The police pick up the usual leads; jealousy, dirty politics, and an estate worth killing for. Naturally, since the professor is the dead woman’s spouse, he’s the primary suspect. Samson doesn’t like the guy much, but the case heats up—quite literally—when the professor’s office is set afire by a radical right wing activist group, of which, it turns out, the wife was a member.
With his good friend Rosie, and her justice-dispensing two-by-four, Samson follows a twisted trail that leads through the Bay Area’s bizarre cultural labyrinth, from pop meditation ashrams to neo-Nazi rallies, to the startling but all too human truth.
“A fast-paced and often frightening look at the insidious attraction of the extreme right. Even though most of those drawn to the group may be on the lower end of any IQ chart, their sense of dedication to the mistaken idea that they possess a genetic and racial superiority is enough to make them very dangerous. This Shelley Singer novel is recommended.” -Bookbrowser
“…one of the nicer guys in the private eye business, who operates in a relaxed, casual style without need for macho posturing.” -Washington Post
WHO WILL LIKE IT: Fans of Parnell Hall’s Stanley Hastings series, Tony Dunbar’s Tubby Dubonnet series, Bill Pronzini’s “Nameless” Detective series, Marcia Muller’s Sharon McCone series, Susan Dunlap’s Jill Smith series, Julie Smith’s Rebecca Schwartz series … and vintage TV series like COLUMBO, THE ROCKFORD FILES, HARRY O, MAGNUM, and HAWAII FIVE-O.
Shelley Singer is the author of ten mysteries, two science fiction novels, one mainstream fiction, and many short stories.”-Amazon
This review is a bit special but I wanted to share it with you precisely for that reason. I reviewed an early version of this book that was offered through Net Galley before its publication and I was later contacted by the publishers’ (Blue Moon Publishers) PR Department who asked me if I’d read and review the revised version. I decided to share both reviews with you because I felt I had learned from the experience, both as a reader and as a writer.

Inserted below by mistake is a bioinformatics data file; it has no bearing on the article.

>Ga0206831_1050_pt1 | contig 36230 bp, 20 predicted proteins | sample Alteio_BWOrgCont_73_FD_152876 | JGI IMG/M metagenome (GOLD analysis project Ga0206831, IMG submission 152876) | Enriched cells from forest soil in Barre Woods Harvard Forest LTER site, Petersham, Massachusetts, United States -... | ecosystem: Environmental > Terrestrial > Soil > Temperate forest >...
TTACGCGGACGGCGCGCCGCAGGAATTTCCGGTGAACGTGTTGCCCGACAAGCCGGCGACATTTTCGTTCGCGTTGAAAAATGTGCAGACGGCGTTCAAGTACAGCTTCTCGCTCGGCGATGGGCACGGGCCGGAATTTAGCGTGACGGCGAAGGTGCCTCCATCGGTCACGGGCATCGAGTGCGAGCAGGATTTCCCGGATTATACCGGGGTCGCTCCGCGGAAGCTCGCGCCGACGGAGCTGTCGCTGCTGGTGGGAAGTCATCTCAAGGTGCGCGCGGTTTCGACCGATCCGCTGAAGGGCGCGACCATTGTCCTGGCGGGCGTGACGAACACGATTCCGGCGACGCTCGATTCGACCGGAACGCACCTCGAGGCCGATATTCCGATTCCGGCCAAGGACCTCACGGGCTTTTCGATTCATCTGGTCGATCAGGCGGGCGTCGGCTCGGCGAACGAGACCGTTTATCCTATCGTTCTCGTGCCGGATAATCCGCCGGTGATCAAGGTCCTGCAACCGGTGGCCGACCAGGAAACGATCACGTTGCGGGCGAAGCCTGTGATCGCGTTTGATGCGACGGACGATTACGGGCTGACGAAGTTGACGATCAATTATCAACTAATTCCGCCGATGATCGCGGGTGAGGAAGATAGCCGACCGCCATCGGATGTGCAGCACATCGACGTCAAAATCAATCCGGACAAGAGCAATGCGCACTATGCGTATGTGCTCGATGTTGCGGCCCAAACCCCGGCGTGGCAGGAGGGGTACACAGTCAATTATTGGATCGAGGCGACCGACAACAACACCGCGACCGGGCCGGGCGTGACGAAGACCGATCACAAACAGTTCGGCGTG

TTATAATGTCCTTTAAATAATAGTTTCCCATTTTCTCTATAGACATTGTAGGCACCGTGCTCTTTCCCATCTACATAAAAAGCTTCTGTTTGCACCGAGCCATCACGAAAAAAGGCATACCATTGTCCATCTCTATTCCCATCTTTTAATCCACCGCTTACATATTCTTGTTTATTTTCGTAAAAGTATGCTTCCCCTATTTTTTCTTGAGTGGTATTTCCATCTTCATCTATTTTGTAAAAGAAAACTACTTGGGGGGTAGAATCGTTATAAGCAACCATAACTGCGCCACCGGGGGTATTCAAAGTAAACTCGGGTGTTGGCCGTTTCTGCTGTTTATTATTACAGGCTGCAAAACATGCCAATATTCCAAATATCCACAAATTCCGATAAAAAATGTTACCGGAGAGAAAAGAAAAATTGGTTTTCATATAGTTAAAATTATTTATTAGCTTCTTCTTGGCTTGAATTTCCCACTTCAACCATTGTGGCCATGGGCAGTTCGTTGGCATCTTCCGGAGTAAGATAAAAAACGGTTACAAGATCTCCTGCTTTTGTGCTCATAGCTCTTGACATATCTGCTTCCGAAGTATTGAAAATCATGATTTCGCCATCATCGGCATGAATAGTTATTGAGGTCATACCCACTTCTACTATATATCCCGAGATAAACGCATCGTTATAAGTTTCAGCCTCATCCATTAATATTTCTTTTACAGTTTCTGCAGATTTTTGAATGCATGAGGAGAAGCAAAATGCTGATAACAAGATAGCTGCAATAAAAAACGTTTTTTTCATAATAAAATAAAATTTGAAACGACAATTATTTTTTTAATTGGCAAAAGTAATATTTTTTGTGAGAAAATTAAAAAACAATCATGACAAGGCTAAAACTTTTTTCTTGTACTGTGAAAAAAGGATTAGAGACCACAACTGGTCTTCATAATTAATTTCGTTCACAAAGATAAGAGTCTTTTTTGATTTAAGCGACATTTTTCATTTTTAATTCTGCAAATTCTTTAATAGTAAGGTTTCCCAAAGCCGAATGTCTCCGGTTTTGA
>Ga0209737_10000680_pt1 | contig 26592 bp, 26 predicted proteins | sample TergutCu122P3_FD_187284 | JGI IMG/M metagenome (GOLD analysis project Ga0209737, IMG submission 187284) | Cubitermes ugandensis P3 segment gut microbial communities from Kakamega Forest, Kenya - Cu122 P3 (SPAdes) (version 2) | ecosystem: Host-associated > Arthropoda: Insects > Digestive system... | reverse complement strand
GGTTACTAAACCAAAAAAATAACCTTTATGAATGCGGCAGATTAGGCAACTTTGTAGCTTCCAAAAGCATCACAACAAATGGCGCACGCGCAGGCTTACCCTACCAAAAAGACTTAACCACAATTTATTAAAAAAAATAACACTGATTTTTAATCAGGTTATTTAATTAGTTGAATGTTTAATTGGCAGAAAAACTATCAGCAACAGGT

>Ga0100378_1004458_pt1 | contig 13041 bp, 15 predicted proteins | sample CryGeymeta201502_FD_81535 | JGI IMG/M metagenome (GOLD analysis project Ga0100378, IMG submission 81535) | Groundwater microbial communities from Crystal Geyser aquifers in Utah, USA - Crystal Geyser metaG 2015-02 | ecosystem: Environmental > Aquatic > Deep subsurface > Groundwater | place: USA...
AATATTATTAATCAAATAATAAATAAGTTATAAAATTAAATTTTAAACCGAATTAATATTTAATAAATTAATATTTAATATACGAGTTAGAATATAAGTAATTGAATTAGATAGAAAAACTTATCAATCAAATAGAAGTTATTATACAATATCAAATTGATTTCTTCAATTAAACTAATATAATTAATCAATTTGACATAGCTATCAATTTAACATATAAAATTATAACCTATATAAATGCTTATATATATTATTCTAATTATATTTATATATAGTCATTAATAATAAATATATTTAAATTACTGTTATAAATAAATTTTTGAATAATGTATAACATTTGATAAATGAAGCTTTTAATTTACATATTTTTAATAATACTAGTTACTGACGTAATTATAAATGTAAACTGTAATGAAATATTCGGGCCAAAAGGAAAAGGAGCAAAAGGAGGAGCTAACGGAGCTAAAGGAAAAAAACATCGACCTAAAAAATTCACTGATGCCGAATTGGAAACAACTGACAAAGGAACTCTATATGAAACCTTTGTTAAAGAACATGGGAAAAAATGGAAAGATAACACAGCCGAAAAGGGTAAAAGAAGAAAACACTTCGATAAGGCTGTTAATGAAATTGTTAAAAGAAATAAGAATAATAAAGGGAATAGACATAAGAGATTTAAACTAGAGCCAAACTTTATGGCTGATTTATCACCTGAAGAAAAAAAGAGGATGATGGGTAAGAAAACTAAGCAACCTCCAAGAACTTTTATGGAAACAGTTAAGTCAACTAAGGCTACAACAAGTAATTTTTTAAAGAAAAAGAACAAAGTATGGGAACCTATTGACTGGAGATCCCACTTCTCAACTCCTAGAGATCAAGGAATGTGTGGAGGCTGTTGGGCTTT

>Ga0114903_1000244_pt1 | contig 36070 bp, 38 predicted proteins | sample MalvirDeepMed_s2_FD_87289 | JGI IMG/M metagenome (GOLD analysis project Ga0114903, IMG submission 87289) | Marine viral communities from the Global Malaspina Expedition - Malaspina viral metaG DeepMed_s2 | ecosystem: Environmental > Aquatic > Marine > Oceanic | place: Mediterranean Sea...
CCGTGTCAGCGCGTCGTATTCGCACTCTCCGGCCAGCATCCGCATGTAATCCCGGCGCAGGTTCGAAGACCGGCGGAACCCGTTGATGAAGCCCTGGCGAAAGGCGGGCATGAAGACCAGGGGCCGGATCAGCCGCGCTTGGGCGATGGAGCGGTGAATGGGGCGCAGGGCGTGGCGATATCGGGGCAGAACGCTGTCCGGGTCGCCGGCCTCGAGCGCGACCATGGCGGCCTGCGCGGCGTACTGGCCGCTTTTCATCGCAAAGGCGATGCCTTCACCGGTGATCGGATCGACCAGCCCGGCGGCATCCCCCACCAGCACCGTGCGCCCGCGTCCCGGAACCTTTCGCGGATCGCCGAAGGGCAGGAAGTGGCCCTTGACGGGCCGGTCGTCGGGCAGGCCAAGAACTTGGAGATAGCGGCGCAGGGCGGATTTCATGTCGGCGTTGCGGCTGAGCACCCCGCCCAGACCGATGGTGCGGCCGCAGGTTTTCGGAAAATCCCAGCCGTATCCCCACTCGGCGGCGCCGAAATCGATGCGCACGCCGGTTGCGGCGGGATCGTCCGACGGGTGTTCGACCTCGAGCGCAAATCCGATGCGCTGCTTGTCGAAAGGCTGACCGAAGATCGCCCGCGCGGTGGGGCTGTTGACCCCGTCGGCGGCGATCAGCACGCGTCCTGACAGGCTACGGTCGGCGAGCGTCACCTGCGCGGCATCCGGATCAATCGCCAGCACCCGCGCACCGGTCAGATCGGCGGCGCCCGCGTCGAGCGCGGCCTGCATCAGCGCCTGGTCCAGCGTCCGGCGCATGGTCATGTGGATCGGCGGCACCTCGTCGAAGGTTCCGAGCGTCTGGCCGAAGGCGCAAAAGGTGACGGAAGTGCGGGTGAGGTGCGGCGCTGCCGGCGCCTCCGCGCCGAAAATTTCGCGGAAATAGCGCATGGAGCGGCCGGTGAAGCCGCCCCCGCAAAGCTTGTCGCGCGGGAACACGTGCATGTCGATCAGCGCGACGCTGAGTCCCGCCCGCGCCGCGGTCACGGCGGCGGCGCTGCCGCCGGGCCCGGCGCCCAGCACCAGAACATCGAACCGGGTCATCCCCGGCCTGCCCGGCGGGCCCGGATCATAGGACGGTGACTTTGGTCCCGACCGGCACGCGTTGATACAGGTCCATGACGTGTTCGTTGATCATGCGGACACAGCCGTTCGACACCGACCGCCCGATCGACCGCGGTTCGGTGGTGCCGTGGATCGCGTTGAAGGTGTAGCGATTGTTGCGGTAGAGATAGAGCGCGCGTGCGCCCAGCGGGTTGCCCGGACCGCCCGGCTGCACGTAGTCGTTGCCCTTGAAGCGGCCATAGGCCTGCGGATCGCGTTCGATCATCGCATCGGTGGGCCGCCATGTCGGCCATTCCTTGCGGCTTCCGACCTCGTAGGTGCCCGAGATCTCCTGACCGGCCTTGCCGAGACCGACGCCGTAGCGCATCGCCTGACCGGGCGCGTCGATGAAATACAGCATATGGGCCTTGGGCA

Early ARC version review.
Nirvana by J.R. Stewart. Virtual reality, bees, grief and politics
Thanks to the publishers (Blue Moon Publishers) and to Net Galley for the gift of an advance copy of this book. I have read that it is undergoing major revisions, so it might be that some of the issues mentioned are no longer there if you get the final edition.
Nirvana, despite the name, is a dystopian Young Adult novel. It is set in a future where bees have disappeared and nature as we know it has gone; there are a few places left where people live (the novel takes place in Canada, around Toronto, although there are hints throughout the book that the situation might be slightly different in other places), and the Hexagon (yes, I know) controls “security” (read intrudes in everybody’s privacy, destroys all books and keeps a tight hold on everybody’s activities, words and imagination). Larissa, a young woman whose husband (a very talented scientist) disappeared during a mysterious mission six months ago is not ready to accept his death and refuses to let go.
The novel mostly focuses on Larissa, although the third person point of view sometimes shares the thoughts of other characters, like the Corporal, Serge (a childhood friend of Larissa’s), the psychologist…but not consistently and sometimes it seems to hide things, and we also get letters, documents, etc. The time-line can be somewhat challenging at times as Larissa can flicker between memories (how she met Andrew, her husband, their time at university, some of her musical gigs, her childhood memories including some very dark ones) and things that are happening at the time of the action of the novel, when she is being pressurised by the authorities to sign a document acknowledging that Andrew is death. Although this is how our mind works, sometimes it’s not easy to tell the difference until you get to the next change in perspective. Perhaps a different type of letter or a break would make it easier. I also found the fact that many characters have similar names (all beginning with K, I’m not sure why) made me go back and forth to make sure.
The description of Larissa’s psychological state and emotions is accurate for somebody suffering from a grief reaction (even if in her case she has no real proof that her husband is dead). She feels guilty, angry, sad, confused and doubts constantly about what to do. Her family circumstances were already complicated and she does not know if her sister is alive or not and it’s not difficult to understand that she’d be reluctant to let go of the one bit of family she had left. We might lack outside perspective on her and know little about her previous personality so it’s difficult to get a full picture of the character but this will probably build over time.